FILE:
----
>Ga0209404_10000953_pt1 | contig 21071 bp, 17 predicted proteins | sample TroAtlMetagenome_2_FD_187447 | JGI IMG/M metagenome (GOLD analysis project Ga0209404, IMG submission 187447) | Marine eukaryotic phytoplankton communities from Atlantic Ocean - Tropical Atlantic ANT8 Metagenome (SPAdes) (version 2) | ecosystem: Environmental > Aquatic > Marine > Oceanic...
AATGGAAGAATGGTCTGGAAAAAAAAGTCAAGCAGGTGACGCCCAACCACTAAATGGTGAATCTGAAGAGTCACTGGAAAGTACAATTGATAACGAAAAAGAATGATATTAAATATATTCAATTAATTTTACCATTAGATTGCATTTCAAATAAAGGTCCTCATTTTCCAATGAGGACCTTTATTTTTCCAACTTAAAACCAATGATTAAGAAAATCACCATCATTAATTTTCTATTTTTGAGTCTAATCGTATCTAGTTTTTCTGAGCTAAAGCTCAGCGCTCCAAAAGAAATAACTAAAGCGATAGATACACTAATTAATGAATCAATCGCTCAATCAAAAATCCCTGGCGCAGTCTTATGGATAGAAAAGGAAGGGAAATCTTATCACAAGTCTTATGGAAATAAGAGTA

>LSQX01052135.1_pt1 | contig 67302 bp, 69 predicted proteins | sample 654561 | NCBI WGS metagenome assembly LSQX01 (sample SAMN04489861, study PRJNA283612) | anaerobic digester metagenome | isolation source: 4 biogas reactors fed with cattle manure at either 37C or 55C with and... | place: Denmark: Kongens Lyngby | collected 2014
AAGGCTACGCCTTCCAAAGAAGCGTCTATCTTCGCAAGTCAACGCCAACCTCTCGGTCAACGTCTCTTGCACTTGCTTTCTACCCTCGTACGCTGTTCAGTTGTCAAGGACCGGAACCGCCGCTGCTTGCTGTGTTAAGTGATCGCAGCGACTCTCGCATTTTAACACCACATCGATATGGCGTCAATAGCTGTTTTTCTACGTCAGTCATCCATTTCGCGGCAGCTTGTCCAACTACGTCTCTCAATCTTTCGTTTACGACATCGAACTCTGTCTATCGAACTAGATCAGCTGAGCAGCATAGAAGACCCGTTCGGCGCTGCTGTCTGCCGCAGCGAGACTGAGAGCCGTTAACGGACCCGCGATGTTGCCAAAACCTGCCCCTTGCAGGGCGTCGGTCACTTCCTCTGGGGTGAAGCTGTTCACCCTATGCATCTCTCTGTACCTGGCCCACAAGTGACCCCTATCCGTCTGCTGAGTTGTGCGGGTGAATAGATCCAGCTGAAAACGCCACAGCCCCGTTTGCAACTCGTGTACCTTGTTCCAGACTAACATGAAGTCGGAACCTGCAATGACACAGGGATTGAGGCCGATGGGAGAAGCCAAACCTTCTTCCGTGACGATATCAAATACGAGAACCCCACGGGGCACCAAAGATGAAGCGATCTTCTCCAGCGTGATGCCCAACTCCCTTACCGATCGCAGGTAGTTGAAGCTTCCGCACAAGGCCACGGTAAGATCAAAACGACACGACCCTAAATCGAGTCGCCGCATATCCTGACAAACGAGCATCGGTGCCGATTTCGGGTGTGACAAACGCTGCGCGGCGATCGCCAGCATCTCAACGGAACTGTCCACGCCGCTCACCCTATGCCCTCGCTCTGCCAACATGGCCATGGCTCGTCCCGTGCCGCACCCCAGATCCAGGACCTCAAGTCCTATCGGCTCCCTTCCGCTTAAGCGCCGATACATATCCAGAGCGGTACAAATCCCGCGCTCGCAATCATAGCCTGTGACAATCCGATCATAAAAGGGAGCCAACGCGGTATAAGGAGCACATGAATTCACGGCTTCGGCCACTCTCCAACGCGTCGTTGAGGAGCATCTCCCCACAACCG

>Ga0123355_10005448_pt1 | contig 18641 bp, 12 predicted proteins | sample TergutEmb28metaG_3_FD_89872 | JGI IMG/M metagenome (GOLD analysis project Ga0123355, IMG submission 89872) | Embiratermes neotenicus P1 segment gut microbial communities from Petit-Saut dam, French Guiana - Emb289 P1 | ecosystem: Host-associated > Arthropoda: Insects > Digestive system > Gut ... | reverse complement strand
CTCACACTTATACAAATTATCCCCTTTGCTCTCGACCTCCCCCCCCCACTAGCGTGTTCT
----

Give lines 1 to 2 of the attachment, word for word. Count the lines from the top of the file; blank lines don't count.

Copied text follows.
>Ga0209404_10000953_pt1 | contig 21071 bp, 17 predicted proteins | sample TroAtlMetagenome_2_FD_187447 | JGI IMG/M metagenome (GOLD analysis project Ga0209404, IMG submission 187447) | Marine eukaryotic phytoplankton communities from Atlantic Ocean - Tropical Atlantic ANT8 Metagenome (SPAdes) (version 2) | ecosystem: Environmental > Aquatic > Marine > Oceanic...
AATGGAAGAATGGTCTGGAAAAAAAAGTCAAGCAGGTGACGCCCAACCACTAAATGGTGAATCTGAAGAGTCACTGGAAAGTACAATTGATAACGAAAAAGAATGATATTAAATATATTCAATTAATTTTACCATTAGATTGCATTTCAAATAAAGGTCCTCATTTTCCAATGAGGACCTTTATTTTTCCAACTTAAAACCAATGATTAAGAAAATCACCATCATTAATTTTCTATTTTTGAGTCTAATCGTATCTAGTTTTTCTGAGCTAAAGCTCAGCGCTCCAAAAGAAATAACTAAAGCGATAGATACACTAATTAATGAATCAATCGCTCAATCAAAAATCCCTGGCGCAGTCTTATGGATAGAAAAGGAAGGGAAATCTTATCACAAGTCTTATGGAAATAAGAGTA